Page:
4.5" side grinder question


Got a side grinder that uses 4.5" cuttoff wheels.
The one on there now is worn way down. I've got a pack of new ones. The problem is that I don't clearly see the way to put a new one on. I know it has to be fairly simple, but there are several possible things for me to try to turn to get the wheel loose.
There is a gizmo in the front center of the wheel with four small holes spaced around it. Looks like something that would take a quad spanner if this is to be turned.
I do have a button on the grinder that locks the shaft, so that's good. Between the wheel and grinder body there is an approx .5 dia shaft with two opposed flat spots that looks like maybe it's for a real thin open end wrench.
I don't have an open end wrench that will go between the grinder body and wheel, nor do I have a 4 prong spanner.
Before I go to Home Depot and Lowes on the hunt for something, I need to know what I'm going for. Is it a 4 prong spanner? Or a thin open end wrench I need? Or what?
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RB wrote:

generrall, ther is a spindle lock[some kind of small button in the vicinity] push that ina nd turn the griding wheel slowly till it locks,then you can probably loosen the grinding wheel by turning it ccw while holding the button. If you don't ovetighten your new one you will probably be able to continue that way
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...or get a two prong spanner wrench (you don't need to fill all 4 holes, just two). Or make one out of a piece of wood and two metal thingies spaced appropriately far apart (machines screws, nails, etc.).
yourname wrote:

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My angle grinder from Harbor Fright came with a two prong spanner.
--

Christopher A. Young
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wrote:

To bad the thing doesn't have a make or model number on it anywhere, or you could look up that specific device..
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Suggestion: RTFM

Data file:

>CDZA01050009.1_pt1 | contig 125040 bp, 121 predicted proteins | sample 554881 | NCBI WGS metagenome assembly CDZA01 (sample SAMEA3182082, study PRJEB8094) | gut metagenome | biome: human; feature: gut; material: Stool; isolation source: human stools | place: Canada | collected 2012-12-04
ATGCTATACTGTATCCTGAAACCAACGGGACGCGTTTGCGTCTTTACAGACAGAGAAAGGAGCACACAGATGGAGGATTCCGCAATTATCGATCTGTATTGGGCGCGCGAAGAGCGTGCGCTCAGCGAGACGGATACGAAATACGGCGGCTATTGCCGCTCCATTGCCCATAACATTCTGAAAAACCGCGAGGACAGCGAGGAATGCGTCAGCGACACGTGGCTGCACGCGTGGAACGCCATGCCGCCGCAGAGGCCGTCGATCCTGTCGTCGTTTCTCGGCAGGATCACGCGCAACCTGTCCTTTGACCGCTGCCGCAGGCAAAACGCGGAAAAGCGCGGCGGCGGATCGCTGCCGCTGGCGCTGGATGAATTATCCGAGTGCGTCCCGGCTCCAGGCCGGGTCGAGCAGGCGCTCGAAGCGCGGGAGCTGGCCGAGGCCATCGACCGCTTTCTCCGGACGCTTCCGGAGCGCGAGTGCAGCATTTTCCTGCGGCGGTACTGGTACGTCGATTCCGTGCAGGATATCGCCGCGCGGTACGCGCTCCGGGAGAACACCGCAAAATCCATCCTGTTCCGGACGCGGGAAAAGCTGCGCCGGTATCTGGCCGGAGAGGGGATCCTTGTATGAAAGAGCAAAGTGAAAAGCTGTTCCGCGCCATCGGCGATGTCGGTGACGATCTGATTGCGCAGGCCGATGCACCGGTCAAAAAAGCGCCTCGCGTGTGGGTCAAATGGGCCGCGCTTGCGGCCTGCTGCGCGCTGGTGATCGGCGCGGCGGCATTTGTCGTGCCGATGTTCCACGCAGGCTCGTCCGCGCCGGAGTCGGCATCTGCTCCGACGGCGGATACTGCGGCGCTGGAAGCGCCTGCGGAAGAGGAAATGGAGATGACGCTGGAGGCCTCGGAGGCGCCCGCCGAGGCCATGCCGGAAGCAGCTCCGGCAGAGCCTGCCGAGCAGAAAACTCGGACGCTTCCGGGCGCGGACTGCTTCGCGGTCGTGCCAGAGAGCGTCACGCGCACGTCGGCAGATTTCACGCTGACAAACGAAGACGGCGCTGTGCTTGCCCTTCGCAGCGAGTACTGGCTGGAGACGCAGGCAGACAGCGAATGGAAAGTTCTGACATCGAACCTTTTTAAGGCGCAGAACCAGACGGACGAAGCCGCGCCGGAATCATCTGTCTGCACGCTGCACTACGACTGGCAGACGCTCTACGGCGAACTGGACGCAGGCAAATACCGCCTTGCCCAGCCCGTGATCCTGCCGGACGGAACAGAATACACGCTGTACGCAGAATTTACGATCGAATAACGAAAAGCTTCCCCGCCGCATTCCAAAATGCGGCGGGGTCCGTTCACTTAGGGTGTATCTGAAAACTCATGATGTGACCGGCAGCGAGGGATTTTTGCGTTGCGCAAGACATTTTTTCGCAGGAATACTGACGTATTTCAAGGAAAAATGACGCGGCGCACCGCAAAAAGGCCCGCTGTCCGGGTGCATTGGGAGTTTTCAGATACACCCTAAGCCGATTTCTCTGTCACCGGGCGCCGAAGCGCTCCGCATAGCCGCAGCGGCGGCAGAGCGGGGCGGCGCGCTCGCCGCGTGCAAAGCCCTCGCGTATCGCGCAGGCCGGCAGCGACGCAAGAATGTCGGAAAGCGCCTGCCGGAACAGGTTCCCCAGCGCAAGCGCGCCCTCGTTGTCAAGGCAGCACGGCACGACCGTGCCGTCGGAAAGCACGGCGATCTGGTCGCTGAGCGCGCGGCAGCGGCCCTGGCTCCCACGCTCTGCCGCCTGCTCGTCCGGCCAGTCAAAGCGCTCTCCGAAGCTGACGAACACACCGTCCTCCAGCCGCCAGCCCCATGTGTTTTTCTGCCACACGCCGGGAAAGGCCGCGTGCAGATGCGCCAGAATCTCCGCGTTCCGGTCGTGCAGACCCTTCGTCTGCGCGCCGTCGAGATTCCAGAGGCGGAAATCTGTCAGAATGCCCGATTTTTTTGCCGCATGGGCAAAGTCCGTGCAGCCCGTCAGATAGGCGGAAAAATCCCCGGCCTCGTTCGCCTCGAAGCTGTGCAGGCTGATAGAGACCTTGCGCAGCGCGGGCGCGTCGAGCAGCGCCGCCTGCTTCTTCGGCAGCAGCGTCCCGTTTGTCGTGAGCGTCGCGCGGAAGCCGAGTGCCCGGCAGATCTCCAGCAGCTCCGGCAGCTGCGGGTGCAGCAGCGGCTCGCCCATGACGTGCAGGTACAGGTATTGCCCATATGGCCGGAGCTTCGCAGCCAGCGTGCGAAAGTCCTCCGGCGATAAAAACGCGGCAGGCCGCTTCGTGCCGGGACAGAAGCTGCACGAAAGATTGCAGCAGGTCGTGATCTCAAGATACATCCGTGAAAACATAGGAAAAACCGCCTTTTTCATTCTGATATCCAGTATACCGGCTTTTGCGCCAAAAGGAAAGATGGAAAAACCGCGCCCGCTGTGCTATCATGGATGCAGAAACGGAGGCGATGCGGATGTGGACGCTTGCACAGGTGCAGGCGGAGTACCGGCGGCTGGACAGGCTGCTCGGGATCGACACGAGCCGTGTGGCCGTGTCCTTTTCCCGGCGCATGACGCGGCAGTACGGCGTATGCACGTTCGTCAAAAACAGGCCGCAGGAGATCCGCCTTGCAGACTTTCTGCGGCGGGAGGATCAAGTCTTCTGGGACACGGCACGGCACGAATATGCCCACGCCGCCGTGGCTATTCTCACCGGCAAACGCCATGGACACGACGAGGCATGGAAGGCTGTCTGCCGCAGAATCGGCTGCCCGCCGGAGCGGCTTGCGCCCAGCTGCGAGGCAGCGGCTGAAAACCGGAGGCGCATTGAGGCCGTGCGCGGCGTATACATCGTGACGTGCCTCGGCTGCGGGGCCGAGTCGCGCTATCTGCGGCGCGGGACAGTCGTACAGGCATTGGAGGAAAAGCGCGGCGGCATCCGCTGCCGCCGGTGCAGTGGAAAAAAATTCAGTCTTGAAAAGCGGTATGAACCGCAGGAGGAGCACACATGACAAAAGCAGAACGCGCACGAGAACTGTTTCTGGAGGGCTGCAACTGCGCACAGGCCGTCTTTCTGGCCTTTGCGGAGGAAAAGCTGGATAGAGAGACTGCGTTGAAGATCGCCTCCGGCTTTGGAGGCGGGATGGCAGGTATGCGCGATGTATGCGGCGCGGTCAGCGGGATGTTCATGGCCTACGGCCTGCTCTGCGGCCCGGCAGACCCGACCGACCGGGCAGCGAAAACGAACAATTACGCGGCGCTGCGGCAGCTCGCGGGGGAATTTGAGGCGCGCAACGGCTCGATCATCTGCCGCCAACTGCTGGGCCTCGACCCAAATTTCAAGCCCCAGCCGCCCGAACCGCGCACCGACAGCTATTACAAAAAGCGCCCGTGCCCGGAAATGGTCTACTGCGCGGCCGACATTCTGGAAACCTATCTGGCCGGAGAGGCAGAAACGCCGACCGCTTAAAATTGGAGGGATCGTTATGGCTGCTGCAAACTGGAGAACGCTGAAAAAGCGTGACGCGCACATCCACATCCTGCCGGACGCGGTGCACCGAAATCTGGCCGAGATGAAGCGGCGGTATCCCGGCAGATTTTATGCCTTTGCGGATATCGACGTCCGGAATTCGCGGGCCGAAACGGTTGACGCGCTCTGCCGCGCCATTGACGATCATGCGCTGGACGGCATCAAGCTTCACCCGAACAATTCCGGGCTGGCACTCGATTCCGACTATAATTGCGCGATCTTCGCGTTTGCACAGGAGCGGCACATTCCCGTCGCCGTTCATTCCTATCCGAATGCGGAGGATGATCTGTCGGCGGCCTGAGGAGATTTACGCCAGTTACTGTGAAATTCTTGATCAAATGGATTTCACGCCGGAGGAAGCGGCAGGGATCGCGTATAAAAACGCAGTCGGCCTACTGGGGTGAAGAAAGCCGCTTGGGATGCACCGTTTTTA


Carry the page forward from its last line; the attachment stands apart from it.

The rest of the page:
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You are missing a 2 pin spanner wrench. It came with the grinder when it was new. They are brand specific, a Milwaukee does not fit a Chaiwan necessarily. The wrenches are probably not sold separately.
Best bet. Go to the store with your grinder in hand. Find a brand that does fit your hole pattern. Order one from their parts list. You might even ask if there is any chance that someone returned one that might have an extra wrench. This will be much easier with a Harbor Freight.
Alternatives. Drill the hole spacing into a steel strap and drive two roll pins, nut and bolt combination, or other hard pins to function as spanner pins. Another way, somehow hold the arbor detent and stick the tips of a needle nose pliers in the holes. Use brute force and/or a heavy screwdriver through the tips to increase leverage. My experience is that even with the correct wrench, it takes quite a bit of force to loosen the nut. YMMV.
Go to the store, use their wrench to get the nuts off. Never use cutting wheels again and limit the tool's use to threaded hub attachments. I prefer grinding disks, sanding flap wheels, wire wheels, etc with the 5/8-11 hub anyway. ______________________________ Keep the whole world singing . . . . DanG (remove the sevens) snipped-for-privacy@7cox.net

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Yes, the wrenches are sold separately. Once you get a wrench, figuring out how to get the thing off without directions should take you about thirty seconds.
When putting on attachments to this tool, don't overtighten, or use motor RPM to spin on those items with a spin on hub, like flappers or wire brushes. It makes them very hard to take off. If you just turn it until it makes contact, it will tighten down with use, and then you can back it off with (usually) just a gloved hand.
Steve
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2 prong spanner, you can fabricate one pretty easily from a table fork. RB wrote:

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